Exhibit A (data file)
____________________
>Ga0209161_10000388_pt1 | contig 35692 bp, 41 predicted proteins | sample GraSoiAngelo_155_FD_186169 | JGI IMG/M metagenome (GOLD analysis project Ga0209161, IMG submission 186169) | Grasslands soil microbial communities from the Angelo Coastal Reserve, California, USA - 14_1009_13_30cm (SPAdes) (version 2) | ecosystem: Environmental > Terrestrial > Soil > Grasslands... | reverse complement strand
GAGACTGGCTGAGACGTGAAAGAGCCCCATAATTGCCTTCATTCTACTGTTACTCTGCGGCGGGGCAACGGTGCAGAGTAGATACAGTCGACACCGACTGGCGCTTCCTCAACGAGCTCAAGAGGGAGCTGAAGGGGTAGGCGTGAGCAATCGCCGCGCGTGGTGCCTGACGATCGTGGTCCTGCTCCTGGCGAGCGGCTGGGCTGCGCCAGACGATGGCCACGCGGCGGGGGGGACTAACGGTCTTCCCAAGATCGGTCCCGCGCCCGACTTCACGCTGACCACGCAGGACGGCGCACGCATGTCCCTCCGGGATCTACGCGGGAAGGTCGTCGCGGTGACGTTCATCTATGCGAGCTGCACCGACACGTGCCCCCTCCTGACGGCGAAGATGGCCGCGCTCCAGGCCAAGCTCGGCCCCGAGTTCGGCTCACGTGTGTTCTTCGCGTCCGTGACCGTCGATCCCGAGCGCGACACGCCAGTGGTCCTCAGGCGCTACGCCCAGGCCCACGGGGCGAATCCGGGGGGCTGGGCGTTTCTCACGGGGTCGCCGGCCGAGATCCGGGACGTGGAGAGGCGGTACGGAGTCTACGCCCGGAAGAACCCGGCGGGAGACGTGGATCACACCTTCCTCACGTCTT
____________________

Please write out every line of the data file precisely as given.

>Ga0209161_10000388_pt1 | contig 35692 bp, 41 predicted proteins | sample GraSoiAngelo_155_FD_186169 | JGI IMG/M metagenome (GOLD analysis project Ga0209161, IMG submission 186169) | Grasslands soil microbial communities from the Angelo Coastal Reserve, California, USA - 14_1009_13_30cm (SPAdes) (version 2) | ecosystem: Environmental > Terrestrial > Soil > Grasslands... | reverse complement strand
GAGACTGGCTGAGACGTGAAAGAGCCCCATAATTGCCTTCATTCTACTGTTACTCTGCGGCGGGGCAACGGTGCAGAGTAGATACAGTCGACACCGACTGGCGCTTCCTCAACGAGCTCAAGAGGGAGCTGAAGGGGTAGGCGTGAGCAATCGCCGCGCGTGGTGCCTGACGATCGTGGTCCTGCTCCTGGCGAGCGGCTGGGCTGCGCCAGACGATGGCCACGCGGCGGGGGGGACTAACGGTCTTCCCAAGATCGGTCCCGCGCCCGACTTCACGCTGACCACGCAGGACGGCGCACGCATGTCCCTCCGGGATCTACGCGGGAAGGTCGTCGCGGTGACGTTCATCTATGCGAGCTGCACCGACACGTGCCCCCTCCTGACGGCGAAGATGGCCGCGCTCCAGGCCAAGCTCGGCCCCGAGTTCGGCTCACGTGTGTTCTTCGCGTCCGTGACCGTCGATCCCGAGCGCGACACGCCAGTGGTCCTCAGGCGCTACGCCCAGGCCCACGGGGCGAATCCGGGGGGCTGGGCGTTTCTCACGGGGTCGCCGGCCGAGATCCGGGACGTGGAGAGGCGGTACGGAGTCTACGCCCGGAAGAACCCGGCGGGAGACGTGGATCACACCTTCCTCACGTCTT